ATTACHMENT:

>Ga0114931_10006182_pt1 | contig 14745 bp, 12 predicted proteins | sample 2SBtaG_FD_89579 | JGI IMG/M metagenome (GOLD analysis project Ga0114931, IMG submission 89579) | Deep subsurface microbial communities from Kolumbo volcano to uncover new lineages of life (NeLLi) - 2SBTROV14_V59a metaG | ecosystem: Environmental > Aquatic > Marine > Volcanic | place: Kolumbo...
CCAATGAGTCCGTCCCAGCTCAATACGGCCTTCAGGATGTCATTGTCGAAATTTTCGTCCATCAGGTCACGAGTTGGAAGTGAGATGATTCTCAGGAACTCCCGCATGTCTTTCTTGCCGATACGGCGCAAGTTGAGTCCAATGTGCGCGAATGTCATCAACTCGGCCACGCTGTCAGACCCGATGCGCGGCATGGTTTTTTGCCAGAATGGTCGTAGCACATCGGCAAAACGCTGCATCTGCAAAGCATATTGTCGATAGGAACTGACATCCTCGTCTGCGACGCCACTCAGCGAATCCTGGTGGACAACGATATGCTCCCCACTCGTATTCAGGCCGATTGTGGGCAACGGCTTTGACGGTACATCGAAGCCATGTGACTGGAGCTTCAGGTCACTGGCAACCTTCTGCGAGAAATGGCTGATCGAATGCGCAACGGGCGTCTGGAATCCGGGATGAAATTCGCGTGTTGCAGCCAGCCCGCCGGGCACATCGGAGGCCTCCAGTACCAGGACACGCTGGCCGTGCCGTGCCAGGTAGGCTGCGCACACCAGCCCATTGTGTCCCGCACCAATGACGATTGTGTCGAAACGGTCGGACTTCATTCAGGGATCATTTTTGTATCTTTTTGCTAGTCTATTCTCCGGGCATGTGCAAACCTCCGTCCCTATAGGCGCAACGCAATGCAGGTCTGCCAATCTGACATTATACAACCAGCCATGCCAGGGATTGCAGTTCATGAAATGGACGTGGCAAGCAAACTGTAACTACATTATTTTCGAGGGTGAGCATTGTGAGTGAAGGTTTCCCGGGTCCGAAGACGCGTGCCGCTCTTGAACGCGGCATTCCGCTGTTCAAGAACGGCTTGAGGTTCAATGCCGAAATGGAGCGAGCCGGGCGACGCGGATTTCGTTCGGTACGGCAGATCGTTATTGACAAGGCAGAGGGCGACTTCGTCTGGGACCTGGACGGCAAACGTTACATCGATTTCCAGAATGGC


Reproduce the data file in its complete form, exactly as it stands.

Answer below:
>Ga0114931_10006182_pt1 | contig 14745 bp, 12 predicted proteins | sample 2SBtaG_FD_89579 | JGI IMG/M metagenome (GOLD analysis project Ga0114931, IMG submission 89579) | Deep subsurface microbial communities from Kolumbo volcano to uncover new lineages of life (NeLLi) - 2SBTROV14_V59a metaG | ecosystem: Environmental > Aquatic > Marine > Volcanic | place: Kolumbo...
CCAATGAGTCCGTCCCAGCTCAATACGGCCTTCAGGATGTCATTGTCGAAATTTTCGTCCATCAGGTCACGAGTTGGAAGTGAGATGATTCTCAGGAACTCCCGCATGTCTTTCTTGCCGATACGGCGCAAGTTGAGTCCAATGTGCGCGAATGTCATCAACTCGGCCACGCTGTCAGACCCGATGCGCGGCATGGTTTTTTGCCAGAATGGTCGTAGCACATCGGCAAAACGCTGCATCTGCAAAGCATATTGTCGATAGGAACTGACATCCTCGTCTGCGACGCCACTCAGCGAATCCTGGTGGACAACGATATGCTCCCCACTCGTATTCAGGCCGATTGTGGGCAACGGCTTTGACGGTACATCGAAGCCATGTGACTGGAGCTTCAGGTCACTGGCAACCTTCTGCGAGAAATGGCTGATCGAATGCGCAACGGGCGTCTGGAATCCGGGATGAAATTCGCGTGTTGCAGCCAGCCCGCCGGGCACATCGGAGGCCTCCAGTACCAGGACACGCTGGCCGTGCCGTGCCAGGTAGGCTGCGCACACCAGCCCATTGTGTCCCGCACCAATGACGATTGTGTCGAAACGGTCGGACTTCATTCAGGGATCATTTTTGTATCTTTTTGCTAGTCTATTCTCCGGGCATGTGCAAACCTCCGTCCCTATAGGCGCAACGCAATGCAGGTCTGCCAATCTGACATTATACAACCAGCCATGCCAGGGATTGCAGTTCATGAAATGGACGTGGCAAGCAAACTGTAACTACATTATTTTCGAGGGTGAGCATTGTGAGTGAAGGTTTCCCGGGTCCGAAGACGCGTGCCGCTCTTGAACGCGGCATTCCGCTGTTCAAGAACGGCTTGAGGTTCAATGCCGAAATGGAGCGAGCCGGGCGACGCGGATTTCGTTCGGTACGGCAGATCGTTATTGACAAGGCAGAGGGCGACTTCGTCTGGGACCTGGACGGCAAACGTTACATCGATTTCCAGAATGGC